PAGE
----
NFL AM: Stuck in Los Angeles Limbo, Raiders Sign One-Year Oakland Lease


After being left at the altar in the three-team Los Angeles moving triangle, the Raiders have settled back into Oakland, at least temporarily.

The franchise announced this week that they have signed a new lease to call Oakland’s O.Co Coliseum their home again in 2016, with options to extend that lease for two more years. Speaking to reporters after the announcement, Raiders owner Mark Davis spoke of the opportunity staying in Oakland in the short-term gives the Raiders for the long-term.

“It’s a win-win,” Davis said. “It gives us an opportunity to work on a permanent facility for the Raiders here in Oakland. It gives us some certainty for this season as well as flexibility for the following two seasons.”

However, the downside to this agreement is that the Raiders will play at least one more season, if not several, in arguably the league’s worst stadium. O.Co Coliseum was opened in 1966 and the Raiders spent 15 years there before relocating to Los Angeles in 1982. After 12 years in LA, the Raiders moved back in 1995, joining Major League Baseball’s Oakland Athletics as co-tenants. O.Co Coliseum is the last stadium in the country shared by NFL and MLB teams.

For that reason, among many other issues that have plagued O.Co Coliseum over the last several years, the Raiders have been actively seeking an alternative, either in Oakland or outside, to no avail.

Davis, who took over the team after the passing of his father, long-time owner Al Davis, has often publicly stated his desire to keep the Raiders in Oakland. But behind the scenes he’s worked in the opposite direction, attempting to move the team, most notably back to Los Angeles. He has also explored options in San Antonio and Las Vegas. But Davis has been rebuffed repeatedly in his attempts to relocate the Raiders.

“If people are going to call you and offer you things to look at, you have to look at them,” Davis said. “But my heart is here in Oakland and if we can get something done, that’s what I’m trying to do.”

The most recent attempt to move the Raiders fell woefully short as they came in third place of the three teams looking to move to Los Angeles this offseason. Ultimately the St. Louis Rams won out and will play at Los Angeles Memorial Coliseum in 2016 while construction begins on a stadium in Inglewood to be their permanent home. The Chargers have been given the opportunity to join the Rams in LA as secondary occupants of the new Inglewood Stadium, but have not exercised that option as yet. If they forego that opportunity, it would fall to the Raiders.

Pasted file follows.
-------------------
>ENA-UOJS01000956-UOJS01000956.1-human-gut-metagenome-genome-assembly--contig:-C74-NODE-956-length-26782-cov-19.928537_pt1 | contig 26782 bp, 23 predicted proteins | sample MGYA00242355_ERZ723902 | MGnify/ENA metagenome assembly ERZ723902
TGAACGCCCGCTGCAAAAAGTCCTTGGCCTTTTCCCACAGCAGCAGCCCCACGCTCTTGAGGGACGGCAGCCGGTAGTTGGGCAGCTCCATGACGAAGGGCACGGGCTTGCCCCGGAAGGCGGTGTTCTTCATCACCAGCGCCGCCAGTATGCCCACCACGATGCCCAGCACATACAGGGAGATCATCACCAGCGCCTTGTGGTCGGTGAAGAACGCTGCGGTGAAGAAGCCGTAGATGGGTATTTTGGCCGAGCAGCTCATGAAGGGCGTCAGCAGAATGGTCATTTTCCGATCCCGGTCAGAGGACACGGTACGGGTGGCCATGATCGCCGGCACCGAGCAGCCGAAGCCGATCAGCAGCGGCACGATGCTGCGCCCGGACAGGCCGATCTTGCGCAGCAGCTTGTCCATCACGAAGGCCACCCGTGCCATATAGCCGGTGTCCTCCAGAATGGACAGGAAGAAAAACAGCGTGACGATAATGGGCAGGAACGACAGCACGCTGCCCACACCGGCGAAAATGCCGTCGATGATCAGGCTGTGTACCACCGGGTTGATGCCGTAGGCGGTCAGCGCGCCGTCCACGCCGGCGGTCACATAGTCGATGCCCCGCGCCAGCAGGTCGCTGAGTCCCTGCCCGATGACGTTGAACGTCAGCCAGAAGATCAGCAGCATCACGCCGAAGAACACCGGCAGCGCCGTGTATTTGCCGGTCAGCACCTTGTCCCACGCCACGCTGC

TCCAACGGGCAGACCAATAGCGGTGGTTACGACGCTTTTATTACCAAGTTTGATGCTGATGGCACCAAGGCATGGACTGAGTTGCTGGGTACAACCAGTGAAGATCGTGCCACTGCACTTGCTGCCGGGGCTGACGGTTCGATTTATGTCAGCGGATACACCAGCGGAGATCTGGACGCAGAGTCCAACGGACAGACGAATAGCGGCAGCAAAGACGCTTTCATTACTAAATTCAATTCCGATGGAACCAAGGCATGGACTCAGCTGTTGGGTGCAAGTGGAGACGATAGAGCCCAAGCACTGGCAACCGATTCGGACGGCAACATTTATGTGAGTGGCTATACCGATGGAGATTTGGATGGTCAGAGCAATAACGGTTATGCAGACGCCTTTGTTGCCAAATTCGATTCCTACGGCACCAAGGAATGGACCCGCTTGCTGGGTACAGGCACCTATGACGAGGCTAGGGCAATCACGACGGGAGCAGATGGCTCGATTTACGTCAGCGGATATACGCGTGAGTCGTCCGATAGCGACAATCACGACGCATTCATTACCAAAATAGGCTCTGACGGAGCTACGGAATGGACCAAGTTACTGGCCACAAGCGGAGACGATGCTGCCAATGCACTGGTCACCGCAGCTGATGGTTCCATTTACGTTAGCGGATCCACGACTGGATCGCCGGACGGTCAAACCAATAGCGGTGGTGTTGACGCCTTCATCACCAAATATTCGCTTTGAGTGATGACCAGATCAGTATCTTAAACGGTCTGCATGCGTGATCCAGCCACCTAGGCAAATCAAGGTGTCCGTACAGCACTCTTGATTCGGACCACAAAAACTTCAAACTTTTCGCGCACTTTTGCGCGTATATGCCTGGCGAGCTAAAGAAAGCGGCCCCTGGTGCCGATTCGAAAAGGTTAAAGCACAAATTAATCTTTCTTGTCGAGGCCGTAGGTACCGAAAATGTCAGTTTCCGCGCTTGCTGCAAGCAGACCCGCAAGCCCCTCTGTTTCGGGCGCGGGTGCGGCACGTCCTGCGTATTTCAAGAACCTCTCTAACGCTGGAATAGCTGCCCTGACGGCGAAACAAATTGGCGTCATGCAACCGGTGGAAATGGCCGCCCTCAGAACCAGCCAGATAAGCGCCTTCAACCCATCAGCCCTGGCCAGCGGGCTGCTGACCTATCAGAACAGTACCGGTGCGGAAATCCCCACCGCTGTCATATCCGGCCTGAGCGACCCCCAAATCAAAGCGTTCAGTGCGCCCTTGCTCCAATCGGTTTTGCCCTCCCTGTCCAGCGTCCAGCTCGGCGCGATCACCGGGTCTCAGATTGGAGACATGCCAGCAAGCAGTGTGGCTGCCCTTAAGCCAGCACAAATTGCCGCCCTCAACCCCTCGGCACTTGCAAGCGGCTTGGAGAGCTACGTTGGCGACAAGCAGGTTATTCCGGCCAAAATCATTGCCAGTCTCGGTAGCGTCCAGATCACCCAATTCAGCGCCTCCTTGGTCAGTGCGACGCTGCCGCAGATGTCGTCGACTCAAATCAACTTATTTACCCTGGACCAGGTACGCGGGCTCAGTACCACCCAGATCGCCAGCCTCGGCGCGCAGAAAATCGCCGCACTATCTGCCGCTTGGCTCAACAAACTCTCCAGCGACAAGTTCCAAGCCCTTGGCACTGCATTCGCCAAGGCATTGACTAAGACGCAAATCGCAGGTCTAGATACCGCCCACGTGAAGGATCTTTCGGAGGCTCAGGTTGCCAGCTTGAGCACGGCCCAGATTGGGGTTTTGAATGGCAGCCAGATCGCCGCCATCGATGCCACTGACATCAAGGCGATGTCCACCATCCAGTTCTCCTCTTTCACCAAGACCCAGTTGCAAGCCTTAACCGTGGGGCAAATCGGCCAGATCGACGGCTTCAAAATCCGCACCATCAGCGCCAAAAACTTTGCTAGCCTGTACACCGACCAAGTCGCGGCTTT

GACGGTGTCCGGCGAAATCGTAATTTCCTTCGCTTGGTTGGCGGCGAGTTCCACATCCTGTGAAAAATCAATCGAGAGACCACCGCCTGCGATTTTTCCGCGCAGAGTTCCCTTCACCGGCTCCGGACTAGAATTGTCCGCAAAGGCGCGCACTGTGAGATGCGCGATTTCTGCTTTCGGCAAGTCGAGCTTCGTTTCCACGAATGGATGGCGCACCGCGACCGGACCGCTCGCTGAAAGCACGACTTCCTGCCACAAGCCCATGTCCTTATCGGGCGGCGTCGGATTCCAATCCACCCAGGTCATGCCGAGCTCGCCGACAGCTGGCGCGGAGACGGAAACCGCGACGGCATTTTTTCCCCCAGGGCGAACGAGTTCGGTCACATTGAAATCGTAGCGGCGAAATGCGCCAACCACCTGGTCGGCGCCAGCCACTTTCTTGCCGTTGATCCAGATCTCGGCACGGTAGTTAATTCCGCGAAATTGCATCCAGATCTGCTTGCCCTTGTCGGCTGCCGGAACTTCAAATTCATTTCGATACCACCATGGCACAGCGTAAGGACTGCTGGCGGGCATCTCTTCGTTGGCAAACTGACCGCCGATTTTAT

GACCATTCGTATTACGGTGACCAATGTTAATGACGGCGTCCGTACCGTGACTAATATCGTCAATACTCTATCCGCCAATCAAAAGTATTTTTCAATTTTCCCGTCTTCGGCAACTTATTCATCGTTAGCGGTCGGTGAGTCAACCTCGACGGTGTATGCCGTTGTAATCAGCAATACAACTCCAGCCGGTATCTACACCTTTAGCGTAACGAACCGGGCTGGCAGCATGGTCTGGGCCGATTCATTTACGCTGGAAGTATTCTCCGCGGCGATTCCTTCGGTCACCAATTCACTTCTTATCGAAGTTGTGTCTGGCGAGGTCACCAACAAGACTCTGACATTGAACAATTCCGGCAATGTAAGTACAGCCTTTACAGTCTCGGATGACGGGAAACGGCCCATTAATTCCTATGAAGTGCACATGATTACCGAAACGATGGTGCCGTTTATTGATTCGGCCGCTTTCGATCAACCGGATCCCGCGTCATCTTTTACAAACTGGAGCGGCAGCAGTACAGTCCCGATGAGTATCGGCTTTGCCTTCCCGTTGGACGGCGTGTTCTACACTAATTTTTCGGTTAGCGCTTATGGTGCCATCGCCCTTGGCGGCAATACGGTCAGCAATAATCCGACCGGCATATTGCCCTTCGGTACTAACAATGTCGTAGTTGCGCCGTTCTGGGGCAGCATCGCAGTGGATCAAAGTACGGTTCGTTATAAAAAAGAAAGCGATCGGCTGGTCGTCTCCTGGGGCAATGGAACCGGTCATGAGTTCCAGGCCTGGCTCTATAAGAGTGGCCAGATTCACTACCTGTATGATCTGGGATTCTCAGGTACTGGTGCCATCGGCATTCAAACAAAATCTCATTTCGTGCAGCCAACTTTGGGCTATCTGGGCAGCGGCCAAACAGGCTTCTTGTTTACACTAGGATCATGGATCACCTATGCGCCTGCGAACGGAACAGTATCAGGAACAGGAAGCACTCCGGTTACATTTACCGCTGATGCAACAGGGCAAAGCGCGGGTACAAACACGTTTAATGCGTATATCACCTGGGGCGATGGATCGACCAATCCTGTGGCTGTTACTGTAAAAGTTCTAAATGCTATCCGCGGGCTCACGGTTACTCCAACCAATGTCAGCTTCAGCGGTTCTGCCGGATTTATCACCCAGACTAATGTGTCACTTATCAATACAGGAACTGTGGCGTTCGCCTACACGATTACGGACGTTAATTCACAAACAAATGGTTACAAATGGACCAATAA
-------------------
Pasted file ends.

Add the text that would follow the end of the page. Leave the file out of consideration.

Davis’ flirtations with other cities may just be a pressure play to try to get Oakland to come to terms on a new stadium for the Raiders. But they have not worked thus far. Both Davis and Oakland Athletics owner Lew Wolff have been attempting to get stadiums built for their teams for several years, with little movement.

At some point the city of Oakland and the Oakland-Alameda County Coliseum Joint Powers Authority, which represents the city in these dealings, will have to step up to the plate and get a deal done if they hope to keep their teams. They’re already in the midst of losing the Golden State Warriors to San Francisco. Perhaps the Warriors’ exit will push Oakland to get something done with the Raiders, Athletics or both. In an interview with the Associated Press, Oakland City Councilman Larry Reid, who is the chair of the JPA, expressed positivity about moving forward with the Raiders and hope that Oakland mayor Libby Schaaf can come up with a solution.

“I feel very optimistic about the situation,” Reid said. “It gives [Schaaf] and her team an opportunity to work with the Raiders on putting together a perm facility that will keep the Raiders here in the city of Oakland. This is an NFL city.”


Denver Broncos cornerback Aqib Talib was flying all over the field in an often reckless manner on Super Bowl Sunday, doing whatever was necessary to help his team secure a championship. He accomplished that goal, and doing so is going to cost him a little bit.

The league announced on Friday that Talib has been fined for two separate infractions in Denver’s 24-10 championship triumph and NFL Network’s Ian Rapoport reported the fines levied on Talib totaled just a shade over $26,000. Speaking after the Super Bowl, Talib predicted that fines were coming, but noted that it was worth it if that was the cost to lift the Lombardi Trophy.

“B.S. flags. One of them was on our sideline, the guy was talking on our sideline. One I just did on purpose, you know, I just had to show him,” Talib said after the win. “It’s probably going to be a fine, but hey, we’re world champs.”